And everyone will be eagerly anticipating their latest, more environmentally friendly, answer to the classic LEGO.
Keep your eyes open for YouTube Gaming, as Google Inc. is launching a live streaming gaming service. The service will be available in the form of an app and a website and will focus exclusively to gamers and gaming. There will be over 25,000 games that will each have their own page on the site. Users will have the opportunity to subscribe to channels, add games to their collection and receive recommendations for new games based on the ones they already follow.
YouTube Gaming will become available on the web, on mobile platforms and on tablets for both Android and iOS operating systems. It will launch this summer in the UK and the US.
In late May, Majid Jafar, CEO of Crescent Petroleum and a member of the Global Agenda Council on the Middle East and North Africa at the World Economic Forum spoke at the MENA Summit at the Dead Sea in Jordan. On a panel alongside former British Prime Minster Gordon Brown and the Vice Chairman of GE, Mr. John Rice, the panel was entitled “Infrastructure for Development” and Jafar spoke about Crescent Petroleum in the post Saddam Hussein era. The event was held from May 21-23 at the Dead Sea with the theme “Creating a Regional Framework for Prosperity and Peace through Public-Private Cooperation.” The summit brought together more than 1000 leaders from business fields, the government, civil society and more to look at solutions to regional issues.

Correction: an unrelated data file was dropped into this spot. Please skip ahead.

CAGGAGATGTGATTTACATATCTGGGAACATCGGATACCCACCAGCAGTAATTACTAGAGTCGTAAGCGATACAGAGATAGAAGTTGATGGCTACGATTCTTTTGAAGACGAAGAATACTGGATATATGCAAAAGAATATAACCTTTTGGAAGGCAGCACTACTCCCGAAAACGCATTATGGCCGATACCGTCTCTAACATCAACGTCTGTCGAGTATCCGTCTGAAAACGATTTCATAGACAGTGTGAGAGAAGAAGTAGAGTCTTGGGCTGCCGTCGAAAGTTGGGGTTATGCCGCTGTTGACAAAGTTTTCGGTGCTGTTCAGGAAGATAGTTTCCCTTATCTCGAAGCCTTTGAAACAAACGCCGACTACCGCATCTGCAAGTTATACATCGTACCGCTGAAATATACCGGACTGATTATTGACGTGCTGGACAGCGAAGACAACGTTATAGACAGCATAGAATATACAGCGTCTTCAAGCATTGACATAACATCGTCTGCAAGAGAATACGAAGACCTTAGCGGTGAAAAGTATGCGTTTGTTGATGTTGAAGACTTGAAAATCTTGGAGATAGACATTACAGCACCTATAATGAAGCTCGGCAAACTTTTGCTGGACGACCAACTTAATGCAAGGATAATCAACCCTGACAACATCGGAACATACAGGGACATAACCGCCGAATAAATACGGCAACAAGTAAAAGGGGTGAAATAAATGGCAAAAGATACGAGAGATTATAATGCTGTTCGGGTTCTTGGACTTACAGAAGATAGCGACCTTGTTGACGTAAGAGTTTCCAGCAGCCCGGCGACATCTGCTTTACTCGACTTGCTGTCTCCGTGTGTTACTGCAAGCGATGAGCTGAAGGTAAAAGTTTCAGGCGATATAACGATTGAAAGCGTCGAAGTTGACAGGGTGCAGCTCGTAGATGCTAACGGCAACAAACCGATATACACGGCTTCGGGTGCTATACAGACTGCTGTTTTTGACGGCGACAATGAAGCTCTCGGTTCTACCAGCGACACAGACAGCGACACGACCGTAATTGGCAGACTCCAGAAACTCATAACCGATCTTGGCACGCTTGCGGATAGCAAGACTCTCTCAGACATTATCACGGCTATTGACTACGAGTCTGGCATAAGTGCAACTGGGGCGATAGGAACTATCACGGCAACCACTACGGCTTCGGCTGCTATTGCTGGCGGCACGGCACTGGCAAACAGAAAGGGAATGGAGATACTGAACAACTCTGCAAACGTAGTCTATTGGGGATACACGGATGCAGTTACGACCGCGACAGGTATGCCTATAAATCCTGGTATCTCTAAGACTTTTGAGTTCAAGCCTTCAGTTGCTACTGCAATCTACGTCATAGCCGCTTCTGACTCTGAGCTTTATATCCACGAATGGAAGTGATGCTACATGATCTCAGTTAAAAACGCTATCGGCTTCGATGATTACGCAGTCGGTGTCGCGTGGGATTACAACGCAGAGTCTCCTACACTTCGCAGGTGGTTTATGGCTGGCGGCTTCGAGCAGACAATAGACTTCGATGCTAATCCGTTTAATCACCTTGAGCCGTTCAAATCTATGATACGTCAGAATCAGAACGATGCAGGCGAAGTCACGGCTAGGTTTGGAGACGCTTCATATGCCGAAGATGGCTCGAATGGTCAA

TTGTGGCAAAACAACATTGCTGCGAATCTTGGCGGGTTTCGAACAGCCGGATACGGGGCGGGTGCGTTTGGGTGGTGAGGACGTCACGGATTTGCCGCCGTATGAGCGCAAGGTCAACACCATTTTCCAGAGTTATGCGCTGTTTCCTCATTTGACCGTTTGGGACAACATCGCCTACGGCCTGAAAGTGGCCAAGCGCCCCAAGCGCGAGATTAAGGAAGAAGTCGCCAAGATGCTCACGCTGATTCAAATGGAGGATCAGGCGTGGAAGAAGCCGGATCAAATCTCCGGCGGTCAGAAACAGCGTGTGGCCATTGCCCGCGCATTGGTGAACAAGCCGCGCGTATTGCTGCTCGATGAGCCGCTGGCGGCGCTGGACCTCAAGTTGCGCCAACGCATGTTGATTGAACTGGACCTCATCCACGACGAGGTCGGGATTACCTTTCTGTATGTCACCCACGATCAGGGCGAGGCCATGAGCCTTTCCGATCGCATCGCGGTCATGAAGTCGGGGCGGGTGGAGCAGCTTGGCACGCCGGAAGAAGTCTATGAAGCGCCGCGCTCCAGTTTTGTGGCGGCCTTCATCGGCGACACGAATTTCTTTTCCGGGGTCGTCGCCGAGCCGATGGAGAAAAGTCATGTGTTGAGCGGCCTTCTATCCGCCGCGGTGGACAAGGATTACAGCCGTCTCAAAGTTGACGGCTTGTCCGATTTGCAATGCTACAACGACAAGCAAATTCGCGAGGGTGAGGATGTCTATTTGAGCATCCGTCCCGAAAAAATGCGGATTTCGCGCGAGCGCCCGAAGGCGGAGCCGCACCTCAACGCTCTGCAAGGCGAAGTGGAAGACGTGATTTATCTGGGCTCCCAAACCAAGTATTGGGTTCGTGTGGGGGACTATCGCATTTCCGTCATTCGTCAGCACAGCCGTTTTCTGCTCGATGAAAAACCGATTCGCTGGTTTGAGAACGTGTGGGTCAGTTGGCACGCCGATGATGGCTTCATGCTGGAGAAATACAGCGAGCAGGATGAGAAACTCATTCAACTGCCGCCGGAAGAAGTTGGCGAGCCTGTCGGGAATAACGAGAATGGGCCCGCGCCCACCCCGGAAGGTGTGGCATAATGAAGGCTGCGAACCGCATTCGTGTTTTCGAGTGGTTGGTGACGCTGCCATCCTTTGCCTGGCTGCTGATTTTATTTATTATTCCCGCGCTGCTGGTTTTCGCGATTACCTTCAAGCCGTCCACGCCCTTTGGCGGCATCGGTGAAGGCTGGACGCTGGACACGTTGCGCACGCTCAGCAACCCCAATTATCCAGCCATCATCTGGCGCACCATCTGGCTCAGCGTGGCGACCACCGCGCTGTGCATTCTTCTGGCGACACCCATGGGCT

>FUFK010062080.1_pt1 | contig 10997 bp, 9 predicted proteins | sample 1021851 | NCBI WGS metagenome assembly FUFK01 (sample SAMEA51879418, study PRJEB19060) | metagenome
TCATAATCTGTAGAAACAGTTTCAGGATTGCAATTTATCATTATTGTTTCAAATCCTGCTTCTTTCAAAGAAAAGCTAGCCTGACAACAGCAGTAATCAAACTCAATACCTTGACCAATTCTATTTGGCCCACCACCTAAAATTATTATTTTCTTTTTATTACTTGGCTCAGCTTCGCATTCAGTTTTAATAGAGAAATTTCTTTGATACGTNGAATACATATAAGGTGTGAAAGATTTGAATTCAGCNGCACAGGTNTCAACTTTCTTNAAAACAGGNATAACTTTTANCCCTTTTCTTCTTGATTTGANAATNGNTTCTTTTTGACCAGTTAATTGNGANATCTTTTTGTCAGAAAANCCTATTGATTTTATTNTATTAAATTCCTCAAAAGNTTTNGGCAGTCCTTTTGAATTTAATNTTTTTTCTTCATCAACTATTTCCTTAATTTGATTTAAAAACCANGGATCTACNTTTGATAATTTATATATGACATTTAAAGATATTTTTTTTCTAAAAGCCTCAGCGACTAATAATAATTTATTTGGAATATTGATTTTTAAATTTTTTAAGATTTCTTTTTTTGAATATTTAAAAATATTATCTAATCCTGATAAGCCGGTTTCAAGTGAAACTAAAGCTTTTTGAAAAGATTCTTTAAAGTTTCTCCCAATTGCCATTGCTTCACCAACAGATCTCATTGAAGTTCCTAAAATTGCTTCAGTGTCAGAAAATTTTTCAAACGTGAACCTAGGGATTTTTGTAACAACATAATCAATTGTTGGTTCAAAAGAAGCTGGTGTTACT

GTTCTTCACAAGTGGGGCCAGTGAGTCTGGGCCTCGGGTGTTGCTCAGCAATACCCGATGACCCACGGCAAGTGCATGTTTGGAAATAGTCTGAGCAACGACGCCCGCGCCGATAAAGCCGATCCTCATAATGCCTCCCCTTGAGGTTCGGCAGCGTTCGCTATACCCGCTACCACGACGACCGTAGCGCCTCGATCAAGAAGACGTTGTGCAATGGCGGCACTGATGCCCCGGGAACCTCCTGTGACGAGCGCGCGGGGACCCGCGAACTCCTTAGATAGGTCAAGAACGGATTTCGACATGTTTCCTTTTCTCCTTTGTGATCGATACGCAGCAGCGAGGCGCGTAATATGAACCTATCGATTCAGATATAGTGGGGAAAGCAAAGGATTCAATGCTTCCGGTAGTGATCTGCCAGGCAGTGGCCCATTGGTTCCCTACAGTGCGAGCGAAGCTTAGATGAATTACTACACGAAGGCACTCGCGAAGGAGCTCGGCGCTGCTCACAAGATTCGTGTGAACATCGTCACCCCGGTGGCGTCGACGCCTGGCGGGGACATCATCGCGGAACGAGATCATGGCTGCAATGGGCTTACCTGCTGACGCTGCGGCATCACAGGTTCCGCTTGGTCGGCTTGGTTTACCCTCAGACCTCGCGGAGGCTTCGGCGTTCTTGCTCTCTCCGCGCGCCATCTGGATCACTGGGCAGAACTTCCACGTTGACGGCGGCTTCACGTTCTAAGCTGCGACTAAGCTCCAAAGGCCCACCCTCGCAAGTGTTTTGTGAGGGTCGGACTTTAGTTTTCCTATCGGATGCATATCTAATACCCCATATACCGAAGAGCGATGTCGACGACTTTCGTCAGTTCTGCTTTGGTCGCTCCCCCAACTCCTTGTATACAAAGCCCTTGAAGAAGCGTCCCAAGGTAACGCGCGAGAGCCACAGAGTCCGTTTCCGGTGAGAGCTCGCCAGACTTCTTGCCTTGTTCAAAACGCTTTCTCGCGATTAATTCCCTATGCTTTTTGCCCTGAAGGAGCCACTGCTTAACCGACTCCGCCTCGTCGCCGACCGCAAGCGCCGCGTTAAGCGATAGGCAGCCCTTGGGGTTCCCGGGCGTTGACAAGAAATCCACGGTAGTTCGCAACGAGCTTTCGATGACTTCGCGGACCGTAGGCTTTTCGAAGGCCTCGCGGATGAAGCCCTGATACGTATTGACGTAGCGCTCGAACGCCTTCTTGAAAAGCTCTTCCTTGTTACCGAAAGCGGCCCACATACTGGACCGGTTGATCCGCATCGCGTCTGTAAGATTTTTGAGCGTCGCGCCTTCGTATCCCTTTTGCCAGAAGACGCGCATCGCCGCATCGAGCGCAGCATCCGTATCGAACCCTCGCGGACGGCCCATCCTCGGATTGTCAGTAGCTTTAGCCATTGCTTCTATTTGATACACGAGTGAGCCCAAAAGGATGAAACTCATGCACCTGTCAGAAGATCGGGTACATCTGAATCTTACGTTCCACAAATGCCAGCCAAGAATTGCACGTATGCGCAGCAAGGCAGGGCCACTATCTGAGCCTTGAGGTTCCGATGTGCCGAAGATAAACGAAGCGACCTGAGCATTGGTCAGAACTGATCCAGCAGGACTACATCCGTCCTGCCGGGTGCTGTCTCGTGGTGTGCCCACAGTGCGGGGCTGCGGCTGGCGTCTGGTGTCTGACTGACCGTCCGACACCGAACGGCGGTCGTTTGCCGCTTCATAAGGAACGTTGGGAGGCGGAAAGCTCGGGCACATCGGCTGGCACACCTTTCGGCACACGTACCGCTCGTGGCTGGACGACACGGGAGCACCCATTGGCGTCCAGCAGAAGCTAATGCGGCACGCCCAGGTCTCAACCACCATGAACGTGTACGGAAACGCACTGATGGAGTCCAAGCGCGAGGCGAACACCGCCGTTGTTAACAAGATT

As Jafar said,
“The key regional social and economic challenges – especially demand for jobs for young people – require new era of public-private partnership in infrastructure to support the over $100 billion needed for investment and maintenance each year in the MENA region.”
Youth unemployment is at a shocking rate of 29.8% in the area in 2015, and Majid Jafar explained that, for every $1bn invested in the area on infrastructure, over 110,000 jobs could then be created in oil-importing countries. This could also be 26,000 jobs in the GCC.